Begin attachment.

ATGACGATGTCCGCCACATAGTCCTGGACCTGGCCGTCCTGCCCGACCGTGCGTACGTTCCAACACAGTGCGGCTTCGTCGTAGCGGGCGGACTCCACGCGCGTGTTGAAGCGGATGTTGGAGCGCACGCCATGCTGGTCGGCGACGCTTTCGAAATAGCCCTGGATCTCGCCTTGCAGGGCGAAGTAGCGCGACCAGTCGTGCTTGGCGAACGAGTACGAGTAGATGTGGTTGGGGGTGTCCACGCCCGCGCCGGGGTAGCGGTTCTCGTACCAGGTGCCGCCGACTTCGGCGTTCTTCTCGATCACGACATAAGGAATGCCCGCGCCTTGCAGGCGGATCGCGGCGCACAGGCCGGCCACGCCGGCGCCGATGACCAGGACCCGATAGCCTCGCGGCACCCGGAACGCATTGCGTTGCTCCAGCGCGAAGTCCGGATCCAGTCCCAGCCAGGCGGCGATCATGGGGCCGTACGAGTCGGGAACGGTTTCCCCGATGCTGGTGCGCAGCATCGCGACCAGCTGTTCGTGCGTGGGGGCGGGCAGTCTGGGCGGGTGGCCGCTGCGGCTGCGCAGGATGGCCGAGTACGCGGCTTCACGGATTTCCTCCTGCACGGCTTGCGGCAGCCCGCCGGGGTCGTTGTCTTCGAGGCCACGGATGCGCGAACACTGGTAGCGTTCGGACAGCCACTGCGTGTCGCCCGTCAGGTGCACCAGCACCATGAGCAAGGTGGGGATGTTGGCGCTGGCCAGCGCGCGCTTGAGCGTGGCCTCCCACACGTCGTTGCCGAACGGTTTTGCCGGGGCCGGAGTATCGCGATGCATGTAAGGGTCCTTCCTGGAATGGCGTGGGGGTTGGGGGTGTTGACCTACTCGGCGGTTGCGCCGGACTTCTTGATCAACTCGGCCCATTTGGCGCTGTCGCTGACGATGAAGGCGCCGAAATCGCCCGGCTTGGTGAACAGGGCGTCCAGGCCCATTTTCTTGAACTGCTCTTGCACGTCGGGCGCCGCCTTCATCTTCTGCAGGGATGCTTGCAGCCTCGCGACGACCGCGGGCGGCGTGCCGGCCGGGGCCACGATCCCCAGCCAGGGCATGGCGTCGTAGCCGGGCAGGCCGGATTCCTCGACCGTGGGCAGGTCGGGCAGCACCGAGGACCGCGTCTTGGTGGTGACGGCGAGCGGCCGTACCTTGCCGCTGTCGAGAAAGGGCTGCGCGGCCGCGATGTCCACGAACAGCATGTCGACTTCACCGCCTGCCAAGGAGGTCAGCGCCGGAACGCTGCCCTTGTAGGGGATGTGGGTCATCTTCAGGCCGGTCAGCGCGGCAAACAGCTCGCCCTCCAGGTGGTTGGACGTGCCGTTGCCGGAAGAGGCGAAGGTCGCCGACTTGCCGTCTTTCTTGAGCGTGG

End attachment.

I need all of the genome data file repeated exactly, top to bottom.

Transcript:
ATGACGATGTCCGCCACATAGTCCTGGACCTGGCCGTCCTGCCCGACCGTGCGTACGTTCCAACACAGTGCGGCTTCGTCGTAGCGGGCGGACTCCACGCGCGTGTTGAAGCGGATGTTGGAGCGCACGCCATGCTGGTCGGCGACGCTTTCGAAATAGCCCTGGATCTCGCCTTGCAGGGCGAAGTAGCGCGACCAGTCGTGCTTGGCGAACGAGTACGAGTAGATGTGGTTGGGGGTGTCCACGCCCGCGCCGGGGTAGCGGTTCTCGTACCAGGTGCCGCCGACTTCGGCGTTCTTCTCGATCACGACATAAGGAATGCCCGCGCCTTGCAGGCGGATCGCGGCGCACAGGCCGGCCACGCCGGCGCCGATGACCAGGACCCGATAGCCTCGCGGCACCCGGAACGCATTGCGTTGCTCCAGCGCGAAGTCCGGATCCAGTCCCAGCCAGGCGGCGATCATGGGGCCGTACGAGTCGGGAACGGTTTCCCCGATGCTGGTGCGCAGCATCGCGACCAGCTGTTCGTGCGTGGGGGCGGGCAGTCTGGGCGGGTGGCCGCTGCGGCTGCGCAGGATGGCCGAGTACGCGGCTTCACGGATTTCCTCCTGCACGGCTTGCGGCAGCCCGCCGGGGTCGTTGTCTTCGAGGCCACGGATGCGCGAACACTGGTAGCGTTCGGACAGCCACTGCGTGTCGCCCGTCAGGTGCACCAGCACCATGAGCAAGGTGGGGATGTTGGCGCTGGCCAGCGCGCGCTTGAGCGTGGCCTCCCACACGTCGTTGCCGAACGGTTTTGCCGGGGCCGGAGTATCGCGATGCATGTAAGGGTCCTTCCTGGAATGGCGTGGGGGTTGGGGGTGTTGACCTACTCGGCGGTTGCGCCGGACTTCTTGATCAACTCGGCCCATTTGGCGCTGTCGCTGACGATGAAGGCGCCGAAATCGCCCGGCTTGGTGAACAGGGCGTCCAGGCCCATTTTCTTGAACTGCTCTTGCACGTCGGGCGCCGCCTTCATCTTCTGCAGGGATGCTTGCAGCCTCGCGACGACCGCGGGCGGCGTGCCGGCCGGGGCCACGATCCCCAGCCAGGGCATGGCGTCGTAGCCGGGCAGGCCGGATTCCTCGACCGTGGGCAGGTCGGGCAGCACCGAGGACCGCGTCTTGGTGGTGACGGCGAGCGGCCGTACCTTGCCGCTGTCGAGAAAGGGCTGCGCGGCCGCGATGTCCACGAACAGCATGTCGACTTCACCGCCTGCCAAGGAGGTCAGCGCCGGAACGCTGCCCTTGTAGGGGATGTGGGTCATCTTCAGGCCGGTCAGCGCGGCAAACAGCTCGCCCTCCAGGTGGTTGGACGTGCCGTTGCCGGAAGAGGCGAAGGTCGCCGACTTGCCGTCTTTCTTGAGCGTGG